What is "democracy" anyways? Is it legitimizing governance by a handful of elites so that they can do as they please without risk of violent revolt (or severely reducing said risk)? Or is it equalizing opportunity etc? It is definitely not the latter.

I would also argue that the sheer scale of the slave and working classes in the developed and developing worlds negate the benefits you speak of re: mortality etc. Great, Americans live to 80 on average -- so a slave now has to work for 70 years of their life instead of 10-20. What a great life, how productive, how amazing!

It is insane to see people swallow the double-think presented by the media / etc as "good" when these innovations have been God-awful for about 90% of planet Earth's human population. A long life with children who don't die isn't necessarily better than a short life with children that do die if said humans are trapped in eternal slavery, a state where refusal to work or taking a day off results in their termination and potential death. How benevolent we are, how lucky they are, to live in modern society! LOLOLOLOLOL

12
Consequences / Re: Population: Public Enemy No. 1
« on: August 12, 2019, 08:16:08 PM »
The answer is an unequivocal 1: We have significantly overshot the global carrying capacity for humans.

The outrageous overshoot has been made possible by abundant and highly concentrated solar energy in the form of fossil fuels, period.

We cannot possibly create a transition to a sustainable economy to support 8+ billion humans.  Not gonna happen.

To come remotely close, the wealthiest 1-2 billions humans will need to consume much, much (~80%) less, starting now.  Not gonna happen.

To come remotely close, the middle 3-4 billion humans will need to give up their aspirations to join the global consumer class, and the global corporate hegemony will need to give up its aspirations to profit off of that.  Not gonna happen.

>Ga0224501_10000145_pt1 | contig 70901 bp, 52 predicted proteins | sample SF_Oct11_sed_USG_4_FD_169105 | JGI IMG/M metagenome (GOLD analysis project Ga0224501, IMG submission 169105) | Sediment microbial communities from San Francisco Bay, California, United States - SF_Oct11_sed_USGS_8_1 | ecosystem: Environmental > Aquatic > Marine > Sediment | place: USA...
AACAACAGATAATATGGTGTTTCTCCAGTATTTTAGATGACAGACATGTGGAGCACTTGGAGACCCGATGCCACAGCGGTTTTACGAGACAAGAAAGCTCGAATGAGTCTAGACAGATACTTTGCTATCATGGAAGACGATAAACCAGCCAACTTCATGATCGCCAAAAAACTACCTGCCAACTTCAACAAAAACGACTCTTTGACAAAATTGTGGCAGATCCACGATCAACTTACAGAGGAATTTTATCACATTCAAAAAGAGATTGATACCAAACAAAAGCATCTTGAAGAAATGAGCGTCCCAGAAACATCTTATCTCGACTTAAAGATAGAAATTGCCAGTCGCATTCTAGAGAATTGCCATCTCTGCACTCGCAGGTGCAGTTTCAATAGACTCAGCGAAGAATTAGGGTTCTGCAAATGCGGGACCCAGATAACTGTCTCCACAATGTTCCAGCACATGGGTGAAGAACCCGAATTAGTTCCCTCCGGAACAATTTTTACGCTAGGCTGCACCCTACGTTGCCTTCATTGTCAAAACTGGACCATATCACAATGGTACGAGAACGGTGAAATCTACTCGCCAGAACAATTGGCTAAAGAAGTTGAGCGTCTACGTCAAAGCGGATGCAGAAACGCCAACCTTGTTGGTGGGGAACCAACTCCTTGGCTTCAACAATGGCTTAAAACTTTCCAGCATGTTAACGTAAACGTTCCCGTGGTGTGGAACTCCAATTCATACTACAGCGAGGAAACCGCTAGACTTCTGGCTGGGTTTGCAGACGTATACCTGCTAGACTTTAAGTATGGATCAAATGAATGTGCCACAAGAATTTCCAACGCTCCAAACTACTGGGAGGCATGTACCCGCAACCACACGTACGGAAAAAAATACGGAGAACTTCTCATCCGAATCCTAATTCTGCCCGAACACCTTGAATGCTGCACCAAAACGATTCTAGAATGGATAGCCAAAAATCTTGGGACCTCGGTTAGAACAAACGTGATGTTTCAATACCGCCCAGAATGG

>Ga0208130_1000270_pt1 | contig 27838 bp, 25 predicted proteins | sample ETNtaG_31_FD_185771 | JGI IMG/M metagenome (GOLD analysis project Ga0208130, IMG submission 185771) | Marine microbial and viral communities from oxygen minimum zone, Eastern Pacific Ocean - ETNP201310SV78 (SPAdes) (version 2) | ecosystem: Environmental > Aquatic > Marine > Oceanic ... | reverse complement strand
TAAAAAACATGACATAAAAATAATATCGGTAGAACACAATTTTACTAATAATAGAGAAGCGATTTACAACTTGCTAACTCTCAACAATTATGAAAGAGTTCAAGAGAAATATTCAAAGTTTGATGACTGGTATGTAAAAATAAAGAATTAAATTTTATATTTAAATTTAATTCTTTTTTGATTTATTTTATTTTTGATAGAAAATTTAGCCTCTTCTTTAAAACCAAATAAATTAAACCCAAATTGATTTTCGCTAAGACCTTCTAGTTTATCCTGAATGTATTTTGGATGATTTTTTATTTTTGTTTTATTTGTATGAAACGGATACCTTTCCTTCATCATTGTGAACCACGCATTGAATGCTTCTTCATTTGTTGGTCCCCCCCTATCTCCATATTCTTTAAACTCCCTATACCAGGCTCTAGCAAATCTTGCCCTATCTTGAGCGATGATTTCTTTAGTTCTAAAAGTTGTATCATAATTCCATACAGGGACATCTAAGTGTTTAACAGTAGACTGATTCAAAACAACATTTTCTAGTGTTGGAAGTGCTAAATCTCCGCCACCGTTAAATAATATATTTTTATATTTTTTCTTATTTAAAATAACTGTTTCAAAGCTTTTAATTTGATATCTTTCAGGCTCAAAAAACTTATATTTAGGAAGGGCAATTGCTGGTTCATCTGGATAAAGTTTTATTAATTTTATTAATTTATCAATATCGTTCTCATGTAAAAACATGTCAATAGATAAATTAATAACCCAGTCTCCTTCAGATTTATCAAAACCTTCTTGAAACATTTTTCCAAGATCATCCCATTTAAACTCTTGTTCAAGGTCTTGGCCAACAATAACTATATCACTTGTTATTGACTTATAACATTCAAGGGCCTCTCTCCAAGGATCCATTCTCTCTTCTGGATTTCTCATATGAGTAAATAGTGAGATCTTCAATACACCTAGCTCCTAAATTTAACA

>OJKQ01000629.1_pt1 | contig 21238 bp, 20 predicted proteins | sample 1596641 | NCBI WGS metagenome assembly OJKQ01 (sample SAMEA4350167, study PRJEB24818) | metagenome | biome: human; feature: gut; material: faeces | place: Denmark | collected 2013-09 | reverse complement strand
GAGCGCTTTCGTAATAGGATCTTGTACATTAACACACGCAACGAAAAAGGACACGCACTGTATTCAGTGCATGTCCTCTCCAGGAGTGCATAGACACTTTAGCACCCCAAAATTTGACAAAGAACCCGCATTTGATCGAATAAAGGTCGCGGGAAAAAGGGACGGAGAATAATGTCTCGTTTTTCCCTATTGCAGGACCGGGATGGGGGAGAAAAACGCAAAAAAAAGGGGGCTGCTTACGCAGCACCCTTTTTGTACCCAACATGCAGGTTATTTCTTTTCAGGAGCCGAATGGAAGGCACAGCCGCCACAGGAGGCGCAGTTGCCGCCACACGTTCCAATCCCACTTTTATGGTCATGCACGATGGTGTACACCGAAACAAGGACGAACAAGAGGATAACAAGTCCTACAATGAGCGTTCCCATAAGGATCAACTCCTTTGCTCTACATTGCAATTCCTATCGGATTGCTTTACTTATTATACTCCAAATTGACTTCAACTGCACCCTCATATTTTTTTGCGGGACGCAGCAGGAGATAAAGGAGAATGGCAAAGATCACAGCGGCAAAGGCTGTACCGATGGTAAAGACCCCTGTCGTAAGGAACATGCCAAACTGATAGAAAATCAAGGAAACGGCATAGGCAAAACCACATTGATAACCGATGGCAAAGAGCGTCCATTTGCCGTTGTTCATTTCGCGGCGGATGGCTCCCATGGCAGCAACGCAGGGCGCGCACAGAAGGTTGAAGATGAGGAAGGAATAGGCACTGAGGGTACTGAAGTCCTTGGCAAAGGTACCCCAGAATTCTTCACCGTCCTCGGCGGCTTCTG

I have a 16 YO. One kid.  If I knew then what I know now, I would never have procreated.

One HUGE pet peeve: We need to bring the human population to a peak and begin to shrink it, immediately.  That will entail a difficult demographic transition that will include an aging population and a "deficit" of young workers to support them.  Too bad.  If you think it will be easier to go through the demographic transition at some point in the future, you are deluded.
This is correct but also incorrect.

The outrageous overshoot was enabled by fossil fuels but that is NOT the cause.

The cause was the French Revolution, which was the launching point for turning elite consumption habits into mass consumption habits.

This enabled the growth of the global middle class, which resulted in worsening exploitation of the planet (fossil fuels) and gave rise to the global slave class, consisting of billions of people near-starvation in developing regions.

Without the French Revolution, there would have been no global middle class, and population controls would have remained in check. Would there have been some limited environmental degradation from that point forward, and could there have been other revolutions resulting in similar trajectories? That is entirely possible.

But I think it is folly to blame the resources in the ground for the demise of our environment instead of the meatbags that are extracting said resources, who do so based on a political ideology that every human should be entitled to consume as much as they desire, with no repercussions.

13
Arctic sea ice / Re: The 2019 melting season
« on: August 12, 2019, 04:50:08 AM »
https://forecast.weather.gov/product.php?site=afg&product=PNS&issuedby=afg

Public Information Statement...CORRECTED
National Weather Service Fairbanks AK
800 PM AKDT Sat Aug 10 2019

...Lightning Detected within 300 Miles of North Pole Today...

A number of lightning strikes were recorded between 4pm and 6pm
today within 300 miles of the North Pole. The lightning strikes
occurred near 85 degrees north, 120 degrees east, which is about
700 miles north of the Lena River Delta of Siberia. This lightning